City to Ask State For Relief From 2 1/2
The Cambridge City Council last night voted to ask the state legislature for permission to enact measures to offset the effects of Proposition 2 1/2 on the city.
The measures--which include an end to the exemption from the property tax granted local colleges and universities--were approved 6-2, despite efforts by several councilors to win unanimous approval.
State legislators will probably not consider the package for several months, and even then are unlikely to support the home rule petitions, Councilor Saundra Graham, who is also a State representative, said yesterday. She added, however, that the proposals might serve as "models" for statewide tax reform.
The measures that will be sent to the legislature in the form of home rule petitions include:
* A request for permission to hold a referendum this spring to ask city voters if they favor overriding Proposition 2 1/2;
* A request that the city be allowed to levy payroll taxes and taxes on "professional and research" services including consulting; and
* A request that the exemptions granted Harvard, MIT and Lesley under state law be revoked, and those institutions taxed at either half the current tax rate or at the full tax rate.
Each of the requests must be approved by the legislature and signed by Gov. Edward J. King, and then reapproved by the City Council or city voters before taking effect. Without some change in the law or some form of additional revenue, the city's budget will be cut by almost $15 million next year, a reduction that could cost as many as 1000 city workers their jobs.
The council voted not to request permission to levy a 2-per-cent sales tax. "I don't believe we sho ld be creating new taxes to take the place of the old," councilor Kevin Crane '72 said, adding that he favored asking the legislature only for permission to hold an override election and for the power to tax universities and colleges.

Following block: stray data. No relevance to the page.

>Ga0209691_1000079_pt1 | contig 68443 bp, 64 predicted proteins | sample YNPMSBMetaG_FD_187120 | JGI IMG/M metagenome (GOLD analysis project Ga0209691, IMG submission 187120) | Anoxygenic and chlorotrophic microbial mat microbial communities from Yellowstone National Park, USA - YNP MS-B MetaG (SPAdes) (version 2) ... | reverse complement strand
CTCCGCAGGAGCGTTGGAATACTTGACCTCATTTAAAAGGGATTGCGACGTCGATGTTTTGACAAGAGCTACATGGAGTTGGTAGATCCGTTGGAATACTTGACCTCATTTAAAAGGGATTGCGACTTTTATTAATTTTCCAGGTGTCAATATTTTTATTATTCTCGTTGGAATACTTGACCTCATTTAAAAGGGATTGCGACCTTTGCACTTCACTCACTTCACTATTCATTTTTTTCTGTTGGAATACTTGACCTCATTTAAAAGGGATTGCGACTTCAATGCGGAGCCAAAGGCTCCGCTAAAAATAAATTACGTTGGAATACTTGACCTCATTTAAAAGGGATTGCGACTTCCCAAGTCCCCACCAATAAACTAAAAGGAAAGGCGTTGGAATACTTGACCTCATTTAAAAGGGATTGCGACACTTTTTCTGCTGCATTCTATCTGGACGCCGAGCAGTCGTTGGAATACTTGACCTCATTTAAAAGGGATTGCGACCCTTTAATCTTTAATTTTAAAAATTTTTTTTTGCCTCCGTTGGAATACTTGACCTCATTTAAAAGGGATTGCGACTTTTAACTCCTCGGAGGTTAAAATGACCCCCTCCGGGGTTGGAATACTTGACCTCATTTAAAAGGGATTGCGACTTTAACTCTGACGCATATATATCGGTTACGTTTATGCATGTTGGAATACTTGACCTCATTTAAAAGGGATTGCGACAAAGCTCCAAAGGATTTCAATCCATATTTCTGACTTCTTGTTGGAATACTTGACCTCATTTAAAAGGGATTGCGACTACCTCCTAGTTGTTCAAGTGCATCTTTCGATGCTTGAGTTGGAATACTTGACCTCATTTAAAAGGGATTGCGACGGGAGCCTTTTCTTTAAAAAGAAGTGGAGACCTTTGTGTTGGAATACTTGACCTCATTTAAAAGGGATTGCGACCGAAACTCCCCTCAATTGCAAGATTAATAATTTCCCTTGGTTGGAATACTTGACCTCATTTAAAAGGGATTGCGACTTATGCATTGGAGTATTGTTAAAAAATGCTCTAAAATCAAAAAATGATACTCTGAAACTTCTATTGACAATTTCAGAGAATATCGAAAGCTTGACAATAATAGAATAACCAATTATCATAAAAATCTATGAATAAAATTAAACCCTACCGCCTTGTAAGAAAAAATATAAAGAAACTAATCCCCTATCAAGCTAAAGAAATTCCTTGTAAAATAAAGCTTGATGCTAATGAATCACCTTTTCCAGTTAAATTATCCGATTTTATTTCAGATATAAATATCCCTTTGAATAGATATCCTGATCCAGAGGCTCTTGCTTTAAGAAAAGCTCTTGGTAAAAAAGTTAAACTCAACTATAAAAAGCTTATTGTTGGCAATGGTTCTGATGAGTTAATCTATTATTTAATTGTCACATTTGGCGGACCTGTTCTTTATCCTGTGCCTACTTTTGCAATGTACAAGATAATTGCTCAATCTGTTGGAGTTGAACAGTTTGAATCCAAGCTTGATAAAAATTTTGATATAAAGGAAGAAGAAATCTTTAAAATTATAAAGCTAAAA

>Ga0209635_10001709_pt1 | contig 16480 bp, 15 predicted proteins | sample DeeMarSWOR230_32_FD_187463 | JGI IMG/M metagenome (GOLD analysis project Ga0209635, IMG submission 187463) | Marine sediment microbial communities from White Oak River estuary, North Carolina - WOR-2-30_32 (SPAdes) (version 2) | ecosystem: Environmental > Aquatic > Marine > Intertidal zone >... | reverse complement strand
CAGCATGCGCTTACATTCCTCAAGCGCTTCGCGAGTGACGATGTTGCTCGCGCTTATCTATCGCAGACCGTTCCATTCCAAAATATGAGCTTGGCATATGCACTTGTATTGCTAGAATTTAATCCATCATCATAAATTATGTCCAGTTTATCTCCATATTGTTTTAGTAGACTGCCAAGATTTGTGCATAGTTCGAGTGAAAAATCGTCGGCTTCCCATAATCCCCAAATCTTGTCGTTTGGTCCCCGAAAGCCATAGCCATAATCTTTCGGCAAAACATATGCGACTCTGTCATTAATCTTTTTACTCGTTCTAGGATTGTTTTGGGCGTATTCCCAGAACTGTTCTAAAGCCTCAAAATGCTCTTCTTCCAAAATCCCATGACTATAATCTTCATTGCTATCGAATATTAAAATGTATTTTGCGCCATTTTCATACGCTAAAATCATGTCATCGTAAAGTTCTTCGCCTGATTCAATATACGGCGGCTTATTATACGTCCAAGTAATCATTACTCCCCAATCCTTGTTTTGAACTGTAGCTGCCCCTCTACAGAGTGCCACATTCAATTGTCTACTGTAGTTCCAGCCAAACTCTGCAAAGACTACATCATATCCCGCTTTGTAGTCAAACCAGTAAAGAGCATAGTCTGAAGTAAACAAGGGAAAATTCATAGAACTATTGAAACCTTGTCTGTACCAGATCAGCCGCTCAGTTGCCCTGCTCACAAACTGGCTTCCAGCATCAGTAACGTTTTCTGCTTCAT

Councilor David Sullivan, who urged council members to back the relief requests unanimously, said after the vote that the 6-2 margin "is certainly not going to help" efforts to win concessions from the legislature.
A series of speakers--most representing city employees unions--urged that the council adopt the package.
"We busted our humps trying to defeat Proposition 21/2 in the fall. Now we're asking the city councilors to bust their humps getting us some relief from the state legislature," John Rocca, president of the Cambridge firefighters local, said.
Police union spokesman Joseph Bellissimo added "a city that has come as far as Cambridge cannot go backwards because of 2 1/2. There must be a way to keep people working, to keep the public protected."
Pledging to compaign for new taxes or an override of 2 1/2 in a local referendum, Jerry McDonough, a spokesman for the Cambridge Coalition Against Proposition 2 1/2, said, "these are the tools we need to save the city."
"I hope no city worker loses their job--we've all got to stay united," James Cassidy, president of Local 195, Independent Public Employees Association, the city's largest union, said.